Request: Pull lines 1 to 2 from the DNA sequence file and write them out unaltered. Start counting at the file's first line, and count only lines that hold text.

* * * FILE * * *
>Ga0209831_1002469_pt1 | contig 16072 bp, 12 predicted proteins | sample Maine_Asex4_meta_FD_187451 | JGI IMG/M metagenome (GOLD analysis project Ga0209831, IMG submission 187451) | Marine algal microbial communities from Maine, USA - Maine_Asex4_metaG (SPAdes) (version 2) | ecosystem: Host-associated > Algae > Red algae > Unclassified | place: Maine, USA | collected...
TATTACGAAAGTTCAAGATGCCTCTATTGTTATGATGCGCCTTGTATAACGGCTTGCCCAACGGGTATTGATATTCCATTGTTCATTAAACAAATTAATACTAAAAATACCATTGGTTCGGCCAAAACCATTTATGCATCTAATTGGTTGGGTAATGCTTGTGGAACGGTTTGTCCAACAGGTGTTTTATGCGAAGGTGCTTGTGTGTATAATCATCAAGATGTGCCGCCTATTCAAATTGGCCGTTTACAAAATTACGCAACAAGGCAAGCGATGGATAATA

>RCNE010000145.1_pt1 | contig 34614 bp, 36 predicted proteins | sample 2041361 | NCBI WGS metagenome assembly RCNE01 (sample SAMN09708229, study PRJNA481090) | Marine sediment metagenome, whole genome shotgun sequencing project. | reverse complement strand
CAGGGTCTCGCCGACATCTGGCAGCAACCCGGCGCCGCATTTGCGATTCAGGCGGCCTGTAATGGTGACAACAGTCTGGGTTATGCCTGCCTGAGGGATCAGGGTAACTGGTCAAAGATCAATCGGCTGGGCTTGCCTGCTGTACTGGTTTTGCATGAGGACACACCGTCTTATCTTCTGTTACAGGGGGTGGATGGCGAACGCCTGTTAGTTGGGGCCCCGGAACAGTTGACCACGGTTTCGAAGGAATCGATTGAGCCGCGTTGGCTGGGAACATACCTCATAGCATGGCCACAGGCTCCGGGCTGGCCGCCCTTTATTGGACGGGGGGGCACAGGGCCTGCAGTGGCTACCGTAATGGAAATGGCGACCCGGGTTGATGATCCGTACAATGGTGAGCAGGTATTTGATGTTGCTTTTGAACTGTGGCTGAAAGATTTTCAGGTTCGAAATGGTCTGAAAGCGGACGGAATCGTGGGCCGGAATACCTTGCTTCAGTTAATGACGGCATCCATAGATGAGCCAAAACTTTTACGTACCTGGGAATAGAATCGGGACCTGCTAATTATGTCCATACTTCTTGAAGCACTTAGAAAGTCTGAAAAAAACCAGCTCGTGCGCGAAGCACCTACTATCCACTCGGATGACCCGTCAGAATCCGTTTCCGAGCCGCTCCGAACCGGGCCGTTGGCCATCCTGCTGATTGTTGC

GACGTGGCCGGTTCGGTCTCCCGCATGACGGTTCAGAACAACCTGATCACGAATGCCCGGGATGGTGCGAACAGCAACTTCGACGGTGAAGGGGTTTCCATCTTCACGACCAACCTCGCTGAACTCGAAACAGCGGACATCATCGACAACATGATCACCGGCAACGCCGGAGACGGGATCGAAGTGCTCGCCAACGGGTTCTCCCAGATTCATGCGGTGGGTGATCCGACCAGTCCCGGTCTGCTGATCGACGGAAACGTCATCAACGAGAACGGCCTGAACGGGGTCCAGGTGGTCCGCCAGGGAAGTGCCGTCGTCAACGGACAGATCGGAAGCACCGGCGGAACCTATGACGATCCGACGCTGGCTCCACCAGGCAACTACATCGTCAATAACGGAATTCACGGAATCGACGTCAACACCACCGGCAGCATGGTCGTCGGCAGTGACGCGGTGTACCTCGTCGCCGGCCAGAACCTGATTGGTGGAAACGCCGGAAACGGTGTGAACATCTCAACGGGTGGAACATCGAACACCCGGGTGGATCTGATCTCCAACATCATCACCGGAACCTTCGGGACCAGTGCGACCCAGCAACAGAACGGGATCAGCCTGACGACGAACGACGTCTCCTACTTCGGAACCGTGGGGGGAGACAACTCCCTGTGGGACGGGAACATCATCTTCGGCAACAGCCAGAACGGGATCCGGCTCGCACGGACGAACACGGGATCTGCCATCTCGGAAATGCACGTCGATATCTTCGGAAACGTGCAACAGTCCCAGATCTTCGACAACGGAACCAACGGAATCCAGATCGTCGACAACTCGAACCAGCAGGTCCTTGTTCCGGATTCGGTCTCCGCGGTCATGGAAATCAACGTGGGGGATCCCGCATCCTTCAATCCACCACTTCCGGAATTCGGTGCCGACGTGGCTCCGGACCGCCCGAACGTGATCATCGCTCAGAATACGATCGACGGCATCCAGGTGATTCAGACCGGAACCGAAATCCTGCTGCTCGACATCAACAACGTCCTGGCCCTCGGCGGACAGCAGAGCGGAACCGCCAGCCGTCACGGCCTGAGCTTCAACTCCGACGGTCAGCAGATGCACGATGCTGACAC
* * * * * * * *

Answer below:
>Ga0209831_1002469_pt1 | contig 16072 bp, 12 predicted proteins | sample Maine_Asex4_meta_FD_187451 | JGI IMG/M metagenome (GOLD analysis project Ga0209831, IMG submission 187451) | Marine algal microbial communities from Maine, USA - Maine_Asex4_metaG (SPAdes) (version 2) | ecosystem: Host-associated > Algae > Red algae > Unclassified | place: Maine, USA | collected...
TATTACGAAAGTTCAAGATGCCTCTATTGTTATGATGCGCCTTGTATAACGGCTTGCCCAACGGGTATTGATATTCCATTGTTCATTAAACAAATTAATACTAAAAATACCATTGGTTCGGCCAAAACCATTTATGCATCTAATTGGTTGGGTAATGCTTGTGGAACGGTTTGTCCAACAGGTGTTTTATGCGAAGGTGCTTGTGTGTATAATCATCAAGATGTGCCGCCTATTCAAATTGGCCGTTTACAAAATTACGCAACAAGGCAAGCGATGGATAATA